In Defence of Liberty

Discussion in 'Politics & Society' started by ajtr, Jun 23, 2010.

  1. ajtr

    ajtr Veteran Member Veteran Member

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    In Defence of Liberty

    The purpose of the issue was not to just to catalogue various areas that need reform, but also the various ways in which the state infringes on individuals using the legislative and judicial machinery at its disposal.

    “If we wish to preserve a free society, it is essential that we recognize that the desirability of a particular object is not sufficient justification for the use of coercion.” – Nobel Laureate FA Hayek

    In the process of conceptualizing this issue of Pragati, I asked the contributors to discuss “how the laws, their enforcement and the judiciary affecting can be reformed in India”. In my effort, I revisited the Constitution to understand the rules of the game and how it affects human action in areas of life as diverse as financial regulation and sexual freedom, and realised that Ludvig von Mises got it right when he said that “the idea that political freedom can be preserved in the absence of economic freedom, and vice-versa, is an illusion. Political freedom is the corollary of economic freedom.”

    The fundamental criterion for preserving individual freedom within a state is a constitutional democracy. After all there is no difference between the absolute power of an autocrat and the absolute power of a democratic state. The difference arises only when there are limits to to this kind of power imposed by a constitution. While it may seem contradictory at first thought, but the Constitution is the most undemocratic document. It poses strict limits on what a representative legislature can and cannot do. The most important part of a constitution consists of “negative rights” which imposes restrictions on the state to interfere with an individual’s life, liberty and pursuit of happiness.

    In India however, we haven’t been so lucky and are stuck somewhere between the unlimited power of a democratic state and a constitutional democracy. This is because the limits imposed by the covenant that India’s forefathers conceived have been deleted, diluted and disregarded at every opportunity. One may be tempted to ask why is this important to anyone other than a lawyer and judges? The constitution lays down the rules of the game for each player. And every Indian citizen has been cheated in the game because the opposing side keeps changing the rules for its benefit. This is been done for various reasons. Some rules are changed because of a specific cause such as equity or social justice, others to preserve a specific social or moral goal, and yet others to protect individuals from their own folly, and most often for the private benefit of the powers that be. The aim of this issue is to discuss how these rules affect incentives and thus influence human action.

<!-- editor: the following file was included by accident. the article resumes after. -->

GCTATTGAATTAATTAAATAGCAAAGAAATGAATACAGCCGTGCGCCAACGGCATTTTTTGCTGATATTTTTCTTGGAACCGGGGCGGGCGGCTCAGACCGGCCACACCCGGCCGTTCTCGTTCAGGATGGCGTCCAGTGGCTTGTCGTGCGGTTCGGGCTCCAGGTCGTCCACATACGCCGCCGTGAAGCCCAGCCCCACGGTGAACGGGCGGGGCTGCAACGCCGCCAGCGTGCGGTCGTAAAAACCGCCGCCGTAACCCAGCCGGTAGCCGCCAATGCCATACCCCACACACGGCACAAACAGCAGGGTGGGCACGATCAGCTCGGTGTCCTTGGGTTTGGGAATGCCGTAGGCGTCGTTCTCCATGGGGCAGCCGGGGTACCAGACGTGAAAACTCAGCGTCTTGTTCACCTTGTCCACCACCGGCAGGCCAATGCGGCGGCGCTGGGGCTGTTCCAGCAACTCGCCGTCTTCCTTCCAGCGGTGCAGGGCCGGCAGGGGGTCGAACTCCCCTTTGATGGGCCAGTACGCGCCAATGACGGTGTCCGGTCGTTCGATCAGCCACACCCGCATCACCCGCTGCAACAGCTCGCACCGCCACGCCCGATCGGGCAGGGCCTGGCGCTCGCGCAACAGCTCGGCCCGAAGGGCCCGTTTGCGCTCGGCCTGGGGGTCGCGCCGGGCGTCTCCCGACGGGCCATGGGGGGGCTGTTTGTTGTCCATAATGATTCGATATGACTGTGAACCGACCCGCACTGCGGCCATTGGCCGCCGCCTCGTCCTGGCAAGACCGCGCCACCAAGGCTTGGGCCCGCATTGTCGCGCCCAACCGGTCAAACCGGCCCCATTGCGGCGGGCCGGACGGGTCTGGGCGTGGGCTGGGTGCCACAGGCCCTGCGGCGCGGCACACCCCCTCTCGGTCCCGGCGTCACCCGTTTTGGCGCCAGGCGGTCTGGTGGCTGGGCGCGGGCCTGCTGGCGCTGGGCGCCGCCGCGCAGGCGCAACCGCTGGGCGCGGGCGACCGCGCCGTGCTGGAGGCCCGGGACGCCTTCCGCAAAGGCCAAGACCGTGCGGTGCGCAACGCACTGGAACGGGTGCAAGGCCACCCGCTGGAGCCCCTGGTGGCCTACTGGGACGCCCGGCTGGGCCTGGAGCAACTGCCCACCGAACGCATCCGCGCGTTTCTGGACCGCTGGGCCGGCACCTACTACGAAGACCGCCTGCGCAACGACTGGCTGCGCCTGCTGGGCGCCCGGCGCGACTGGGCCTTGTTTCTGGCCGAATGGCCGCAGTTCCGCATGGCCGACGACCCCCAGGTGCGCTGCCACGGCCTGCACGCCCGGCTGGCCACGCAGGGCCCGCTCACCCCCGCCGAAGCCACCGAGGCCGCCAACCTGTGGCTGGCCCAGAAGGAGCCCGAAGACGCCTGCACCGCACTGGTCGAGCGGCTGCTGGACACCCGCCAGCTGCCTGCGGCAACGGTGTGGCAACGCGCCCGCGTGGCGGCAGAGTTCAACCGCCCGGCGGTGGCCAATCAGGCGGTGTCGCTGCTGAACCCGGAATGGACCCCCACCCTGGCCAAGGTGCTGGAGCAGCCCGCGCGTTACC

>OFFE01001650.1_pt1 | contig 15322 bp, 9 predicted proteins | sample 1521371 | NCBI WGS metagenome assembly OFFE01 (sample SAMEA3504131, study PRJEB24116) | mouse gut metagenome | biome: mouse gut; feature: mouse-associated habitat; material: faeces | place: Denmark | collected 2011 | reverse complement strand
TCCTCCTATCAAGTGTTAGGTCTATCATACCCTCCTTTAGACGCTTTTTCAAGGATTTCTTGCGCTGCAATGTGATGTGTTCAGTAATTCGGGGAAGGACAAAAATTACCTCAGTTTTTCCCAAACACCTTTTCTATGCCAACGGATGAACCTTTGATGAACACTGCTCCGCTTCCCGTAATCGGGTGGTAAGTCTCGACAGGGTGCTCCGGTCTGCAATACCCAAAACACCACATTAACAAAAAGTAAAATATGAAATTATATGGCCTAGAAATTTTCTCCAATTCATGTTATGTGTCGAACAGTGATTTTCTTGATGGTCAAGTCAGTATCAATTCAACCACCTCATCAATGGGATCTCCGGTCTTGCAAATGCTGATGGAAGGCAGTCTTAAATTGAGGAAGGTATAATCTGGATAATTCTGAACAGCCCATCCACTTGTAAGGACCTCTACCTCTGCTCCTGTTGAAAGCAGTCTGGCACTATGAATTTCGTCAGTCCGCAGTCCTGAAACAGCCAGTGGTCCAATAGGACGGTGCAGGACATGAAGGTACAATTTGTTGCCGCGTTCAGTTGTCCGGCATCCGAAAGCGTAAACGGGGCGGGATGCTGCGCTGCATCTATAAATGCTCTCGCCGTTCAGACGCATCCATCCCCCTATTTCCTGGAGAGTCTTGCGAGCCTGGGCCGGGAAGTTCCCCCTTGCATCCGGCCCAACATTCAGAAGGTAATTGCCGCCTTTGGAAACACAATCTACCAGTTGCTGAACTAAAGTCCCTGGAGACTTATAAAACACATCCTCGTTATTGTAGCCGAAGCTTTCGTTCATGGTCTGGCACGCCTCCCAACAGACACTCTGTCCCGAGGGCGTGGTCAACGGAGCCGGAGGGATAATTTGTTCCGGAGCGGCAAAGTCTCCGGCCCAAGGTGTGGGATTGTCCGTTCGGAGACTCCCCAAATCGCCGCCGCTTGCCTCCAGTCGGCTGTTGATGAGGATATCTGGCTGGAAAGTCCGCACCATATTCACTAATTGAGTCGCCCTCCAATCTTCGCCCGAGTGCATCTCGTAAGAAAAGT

The most fundamental of all is right to private property. What does this right really mean? The right to private property essentially creates a sphere in which the individual is free of the state. So while it begins with the ownership of capital without interference, it also means the ownership of ones bodily integrity and the fruits of ones labour. The abridgement of this right in India was originally to take land from the zamindars and has extended to taking land from poor farmers, nationalizing banks and businesses, preventing the use of ones property without interference and has stretched into the realm of political freedoms such as the right to expression through a work of art or to publish a book.

    Individual rights and freedoms which have conventionally been classified as “economic rights and freedoms” or “political and social rights and freedoms” are uni-dimensional labels. This becomes more clear as the various themes in this issue are explored.

    TCA Anant discusses the role of the judiciary in preserving these property rights and charts the change in this role from a conservative to an activist judiciary. He discusses the role of separation of powers, where each function of the state is performed by a different institutional entity, in preserving a limited constitutional democracy and the economic rationale for such a system of separation of powers and checks and balances. He sheds light on how the role of the judiciary as the protector of individual freedoms has now metamorphosed into an activist judiciary which can be as arbitrary as the other wings of the government. Most importantly, it becomes clear that men can be arbitrary in a position of power whether they legislate from a parliament or rule from the bench.

    On one hand, Barun Mitra uses the right to private property, conventionally an economic right, to defend the right to freedom of expression of homosexuals and analysing the recent Delhi High Court judgment de-criminalizing unnatural intercourse. A similar case can be made to defend MF Hussain’s right to paint and book publishers’ right to publish Satanic Verses and Salil Tripathi’s right to comment on free speech in his latest book Offence-The Hindu Case, which is reviewed in the books section.

    On the other hand Atanu Dey discusses the right to religious freedom, conventionally a socio-political right, and the separation of the church and state to expose the economic tyranny brought about by arbitrary and discretionary taxes and religious subsidies. An economist would tell you that subsidies are justified for the provision of a public good or when the provisioning is sub-optimal. Dey exposes how the Haj subsidy does neither and is an arbitrary use of power by politicians to gain votes subverting one constitutional pillar of the separation of church and state in the name of another value of religious freedom. Such arbitrary laws only invite more of the same and politicians are now advocating that poor Hindu and Christian groups get similar subsidies for their pilgrimages. This analysis has been extended to the functioning of industries in the markets by Harsh Gupta in his critique of India’s competition and antitrust policy. While the abolition of the MRTPC is a welcome institutional change, the CCI suffers from the same fundamental problem of arbitrariness in its rulings, penalizing firms for charging a high price as well as a low price, subverting rule of law.